Liberty is an inherently offensive lifestyle. Living in a free society guarantees that each one of us will see our most cherished principles and beliefs questioned and in some cases mocked. That psychic discomfort is the price we pay for basic civic peace. It's worth it. It's a pragmatic principle. Defend everyone else's rights, because if you don't there is no one to defend yours. -- MaxedOutMama

I don't just want gun rights... I want individual liberty, a culture of self-reliance....I want the whole bloody thing. -- Kim du Toit

The most glaring example of the cognitive dissonance on the left is the concept that human beings are inherently good, yet at the same time cannot be trusted with any kind of weapon, unless the magic fairy dust of government authority gets sprinkled upon them.-- Moshe Ben-David

The cult of the left believes that it is engaged in a great apocalyptic battle with corporations and industrialists for the ownership of the unthinking masses. Its acolytes see themselves as the individuals who have been "liberated" to think for themselves. They make choices. You however are just a member of the unthinking masses. You are not really a person, but only respond to the agendas of your corporate overlords. If you eat too much, it's because corporations make you eat. If you kill, it's because corporations encourage you to buy guns. You are not an individual. You are a social problem. -- Sultan Knish

All politics in this country now is just dress rehearsal for civil war. -- Billy Beck

Wednesday, April 13, 2005

Just, DAMN!.

Via Kim du Toit comes this outstanding essay on The High Road message board entitled There Are No Barbarians at the Gates. This might be vain, but I mean this sincerely: I wish I had written that. PLEASE go read it.

I did write something roughly tangent to the subject a long time ago at March 7, 2001, I published Barbarians in the Village:
This week there have been not one, but two shootings on primary school campuses. Two people have died and numerous others were wounded. Both shooters were minors.

William J. Bennett was quoted once on the problem in America's schools. "Teachers were asked in 1940", he said, "what the three largest problems were in America's schools. Their answer was noise, littering, and chewing gum. Teachers were asked last year (1992) what the three largest problems in America's schools were, and the answer was assault, rape, and suicide."

Kids have picked on and ridiculed other kids since there have been kids. Kids killing other kids is a fairly recent phenomenon, however. Is society at fault? Parents? Teachers? School administrators? Our elected representatives? The media? The kids themselves?

Yes. All of the above.

Since the 1950's parents have increasingly relinquished their parental responsibilities to the schools, where education is no longer the goal, state supported day-care is. The schools have increasingly relinquished their responsibility to educate, and cannot maintain order and discipline under the constant threat of lawsuit. This has resulted in repeated generations of kids who receive less and less education, attention, and discipline as they grow up to become teachers, administrators, elected officials, members of the media and parents themselves, all the while concerned about themselves first and foremost. After all, nobody spent any time on them when they were kids. The hard, critical job of being a parent has now been reduced to making sure little Johnny is wearing the fashionable shoe of the week and has a brand-new chrome scooter like all of the "in" kids do.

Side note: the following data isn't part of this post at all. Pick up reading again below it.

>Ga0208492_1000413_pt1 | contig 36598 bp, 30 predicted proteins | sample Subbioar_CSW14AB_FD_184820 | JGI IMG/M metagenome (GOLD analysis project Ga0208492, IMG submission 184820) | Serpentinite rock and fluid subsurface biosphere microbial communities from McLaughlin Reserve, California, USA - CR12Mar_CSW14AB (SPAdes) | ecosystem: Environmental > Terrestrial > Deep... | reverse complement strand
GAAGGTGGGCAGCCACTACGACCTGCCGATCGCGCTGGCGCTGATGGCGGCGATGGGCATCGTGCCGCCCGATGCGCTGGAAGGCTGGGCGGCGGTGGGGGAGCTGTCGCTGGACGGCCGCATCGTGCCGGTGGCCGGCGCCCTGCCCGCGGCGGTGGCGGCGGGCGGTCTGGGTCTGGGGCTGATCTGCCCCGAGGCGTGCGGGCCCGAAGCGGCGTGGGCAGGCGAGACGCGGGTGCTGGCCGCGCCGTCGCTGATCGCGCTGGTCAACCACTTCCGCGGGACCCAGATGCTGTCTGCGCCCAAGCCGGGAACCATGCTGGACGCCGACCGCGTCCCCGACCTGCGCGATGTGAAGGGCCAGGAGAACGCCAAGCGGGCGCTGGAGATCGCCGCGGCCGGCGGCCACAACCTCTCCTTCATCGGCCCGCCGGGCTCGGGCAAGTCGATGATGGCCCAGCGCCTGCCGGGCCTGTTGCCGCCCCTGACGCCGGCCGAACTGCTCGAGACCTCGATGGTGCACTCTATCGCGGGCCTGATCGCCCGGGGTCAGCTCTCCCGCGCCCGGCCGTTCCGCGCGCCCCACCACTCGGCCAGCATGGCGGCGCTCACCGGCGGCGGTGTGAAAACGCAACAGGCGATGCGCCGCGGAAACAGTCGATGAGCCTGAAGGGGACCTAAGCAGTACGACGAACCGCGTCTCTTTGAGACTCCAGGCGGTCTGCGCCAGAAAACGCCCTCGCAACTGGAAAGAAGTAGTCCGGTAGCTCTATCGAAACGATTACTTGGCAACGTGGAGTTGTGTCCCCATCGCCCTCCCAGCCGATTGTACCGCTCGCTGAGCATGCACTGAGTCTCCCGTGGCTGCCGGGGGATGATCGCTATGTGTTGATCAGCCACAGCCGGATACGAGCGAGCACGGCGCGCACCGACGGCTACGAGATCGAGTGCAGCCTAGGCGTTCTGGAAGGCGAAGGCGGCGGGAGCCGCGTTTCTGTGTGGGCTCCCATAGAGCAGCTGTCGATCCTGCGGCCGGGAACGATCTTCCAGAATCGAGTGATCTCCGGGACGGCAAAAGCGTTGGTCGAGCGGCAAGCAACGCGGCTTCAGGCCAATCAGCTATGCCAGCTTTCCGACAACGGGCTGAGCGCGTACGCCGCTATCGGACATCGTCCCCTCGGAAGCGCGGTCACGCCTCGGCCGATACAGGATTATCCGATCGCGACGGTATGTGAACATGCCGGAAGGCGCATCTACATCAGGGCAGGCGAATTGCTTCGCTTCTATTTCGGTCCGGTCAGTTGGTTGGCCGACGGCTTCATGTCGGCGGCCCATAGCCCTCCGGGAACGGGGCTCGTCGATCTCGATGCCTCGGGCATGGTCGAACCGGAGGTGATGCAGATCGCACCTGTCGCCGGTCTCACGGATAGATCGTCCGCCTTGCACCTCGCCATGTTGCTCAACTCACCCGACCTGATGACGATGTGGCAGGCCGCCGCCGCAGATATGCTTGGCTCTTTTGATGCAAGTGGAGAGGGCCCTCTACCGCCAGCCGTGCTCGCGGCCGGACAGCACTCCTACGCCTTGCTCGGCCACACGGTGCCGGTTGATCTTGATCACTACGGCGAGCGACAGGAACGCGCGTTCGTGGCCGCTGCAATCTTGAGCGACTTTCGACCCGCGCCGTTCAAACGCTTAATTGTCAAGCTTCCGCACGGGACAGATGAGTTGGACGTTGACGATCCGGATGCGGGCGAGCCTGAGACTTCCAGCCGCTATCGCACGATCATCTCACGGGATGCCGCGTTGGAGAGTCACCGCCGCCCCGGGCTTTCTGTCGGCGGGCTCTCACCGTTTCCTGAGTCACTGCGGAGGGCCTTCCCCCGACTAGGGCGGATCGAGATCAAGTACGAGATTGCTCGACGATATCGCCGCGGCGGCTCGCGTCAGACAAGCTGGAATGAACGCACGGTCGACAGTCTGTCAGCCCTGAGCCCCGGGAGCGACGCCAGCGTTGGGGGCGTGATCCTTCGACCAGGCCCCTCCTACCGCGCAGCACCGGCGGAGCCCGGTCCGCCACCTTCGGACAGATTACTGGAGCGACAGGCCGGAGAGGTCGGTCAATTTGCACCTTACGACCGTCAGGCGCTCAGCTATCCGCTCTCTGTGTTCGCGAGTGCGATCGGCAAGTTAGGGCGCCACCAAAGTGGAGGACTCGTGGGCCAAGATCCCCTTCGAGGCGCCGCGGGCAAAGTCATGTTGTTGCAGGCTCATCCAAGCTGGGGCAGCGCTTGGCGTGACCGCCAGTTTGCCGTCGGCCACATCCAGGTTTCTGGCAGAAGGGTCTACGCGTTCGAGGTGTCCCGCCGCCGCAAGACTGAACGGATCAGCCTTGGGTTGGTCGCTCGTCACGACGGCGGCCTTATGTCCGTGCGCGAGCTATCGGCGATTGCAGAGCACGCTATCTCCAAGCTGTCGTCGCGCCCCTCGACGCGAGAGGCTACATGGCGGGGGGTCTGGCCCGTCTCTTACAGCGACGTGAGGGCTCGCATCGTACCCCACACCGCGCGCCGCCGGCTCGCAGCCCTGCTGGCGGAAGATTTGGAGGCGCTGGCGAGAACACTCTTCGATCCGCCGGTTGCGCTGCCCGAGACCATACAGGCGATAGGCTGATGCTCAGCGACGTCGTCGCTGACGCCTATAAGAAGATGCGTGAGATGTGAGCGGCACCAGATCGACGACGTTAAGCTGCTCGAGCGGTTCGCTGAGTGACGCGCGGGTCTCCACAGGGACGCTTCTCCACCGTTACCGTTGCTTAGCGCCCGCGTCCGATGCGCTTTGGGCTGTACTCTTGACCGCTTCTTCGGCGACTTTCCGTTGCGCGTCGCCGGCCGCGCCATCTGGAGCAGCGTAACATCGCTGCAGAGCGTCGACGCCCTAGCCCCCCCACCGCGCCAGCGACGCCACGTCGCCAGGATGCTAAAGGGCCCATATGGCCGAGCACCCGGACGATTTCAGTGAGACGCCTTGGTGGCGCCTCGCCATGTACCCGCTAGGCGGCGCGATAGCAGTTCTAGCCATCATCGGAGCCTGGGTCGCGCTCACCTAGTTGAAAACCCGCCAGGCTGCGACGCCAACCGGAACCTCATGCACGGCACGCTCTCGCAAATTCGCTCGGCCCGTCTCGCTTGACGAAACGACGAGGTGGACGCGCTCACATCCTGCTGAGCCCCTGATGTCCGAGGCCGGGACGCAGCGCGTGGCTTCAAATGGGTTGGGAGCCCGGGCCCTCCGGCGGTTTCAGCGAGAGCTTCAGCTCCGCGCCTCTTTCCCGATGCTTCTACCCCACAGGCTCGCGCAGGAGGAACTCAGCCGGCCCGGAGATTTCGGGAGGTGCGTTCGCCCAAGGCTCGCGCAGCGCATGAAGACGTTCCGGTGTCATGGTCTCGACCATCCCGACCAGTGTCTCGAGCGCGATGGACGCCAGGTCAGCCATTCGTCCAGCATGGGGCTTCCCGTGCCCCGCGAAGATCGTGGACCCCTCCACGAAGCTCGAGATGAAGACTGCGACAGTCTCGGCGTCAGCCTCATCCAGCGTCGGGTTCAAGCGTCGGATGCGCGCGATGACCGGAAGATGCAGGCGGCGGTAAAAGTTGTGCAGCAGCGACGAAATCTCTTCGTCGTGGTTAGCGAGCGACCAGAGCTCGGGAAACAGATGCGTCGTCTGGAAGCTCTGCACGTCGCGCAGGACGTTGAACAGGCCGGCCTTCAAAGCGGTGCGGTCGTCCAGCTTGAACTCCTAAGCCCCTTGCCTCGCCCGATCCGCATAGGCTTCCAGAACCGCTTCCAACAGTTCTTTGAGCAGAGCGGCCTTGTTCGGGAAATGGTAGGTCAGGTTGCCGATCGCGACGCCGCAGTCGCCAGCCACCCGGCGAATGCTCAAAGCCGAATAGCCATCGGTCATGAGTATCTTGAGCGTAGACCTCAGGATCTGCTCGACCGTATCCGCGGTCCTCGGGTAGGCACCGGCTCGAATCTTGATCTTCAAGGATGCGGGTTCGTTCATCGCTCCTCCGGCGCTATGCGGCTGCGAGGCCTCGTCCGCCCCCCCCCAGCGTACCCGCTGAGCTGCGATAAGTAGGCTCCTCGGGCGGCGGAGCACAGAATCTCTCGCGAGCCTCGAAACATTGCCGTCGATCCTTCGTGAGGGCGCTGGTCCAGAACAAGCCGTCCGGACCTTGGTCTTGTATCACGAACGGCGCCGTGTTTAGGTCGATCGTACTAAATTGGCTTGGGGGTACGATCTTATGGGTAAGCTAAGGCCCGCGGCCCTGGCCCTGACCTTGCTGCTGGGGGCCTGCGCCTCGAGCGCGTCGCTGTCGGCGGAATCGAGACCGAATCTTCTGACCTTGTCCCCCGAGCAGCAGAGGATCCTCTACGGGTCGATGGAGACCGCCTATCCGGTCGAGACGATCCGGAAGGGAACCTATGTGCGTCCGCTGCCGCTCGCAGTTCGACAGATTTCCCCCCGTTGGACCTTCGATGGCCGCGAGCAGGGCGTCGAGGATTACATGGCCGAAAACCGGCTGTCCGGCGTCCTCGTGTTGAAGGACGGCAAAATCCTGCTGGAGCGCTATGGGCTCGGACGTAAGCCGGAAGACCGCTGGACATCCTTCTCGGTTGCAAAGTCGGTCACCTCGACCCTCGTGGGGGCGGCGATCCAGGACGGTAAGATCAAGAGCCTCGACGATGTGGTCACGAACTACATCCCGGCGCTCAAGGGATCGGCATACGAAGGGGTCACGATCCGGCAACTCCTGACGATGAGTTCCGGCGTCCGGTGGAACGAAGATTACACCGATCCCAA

So we have come to this - kids who kill because they're unpopular.

I'm not accusing all parents of doing a poor job, but how many does it take to destroy the system? Just a very few. Hillary Clinton wrote a much maligned book entitled "It Takes a Village:" in which she stated that it takes that village to raise a child. I may not agree with anything else the junior Senator from New York has to say, but on that point she's right. Whether we like it or not, the village raises our children. How much influence the village has is inversely proportional to how much influence the family has on the child. When the entire attention a child receives from his parents is clothing and material goods, the kids turn to the rest of society, our village, to tell them how to live. And our village tells them that violence is an acceptable method of solving our problems.

It took 50 years to get where we are today. The question now isn't how do we stop it, it is can we stop it?

In another column I wrote: "We don't live in the United States of America anymore, one nation, indivisible, with liberty and justice for all. We live in `Merica, land of the free to do whatever we please, with no adverse consequences to our actions because that just wouldn't be "fair". Ain't Democracy wunnerful? Let's just vote ourselves bread and circuses and wait for the Barbarians to come over the walls." I was referring, of course, to the fall of the Roman Empire, whose death-knell was heralded by the empire being overrun by the barbarians they used to keep at bay.

I was wrong. Our barbarians are already inside the walls. Our barbarians are us.

"Control Group," the author of There Are No Barbarians at the Gates points out quite starkly that the barbarians have always been inside our gates. And as the post below illustrates, England seems to be re-learning this fact about now.

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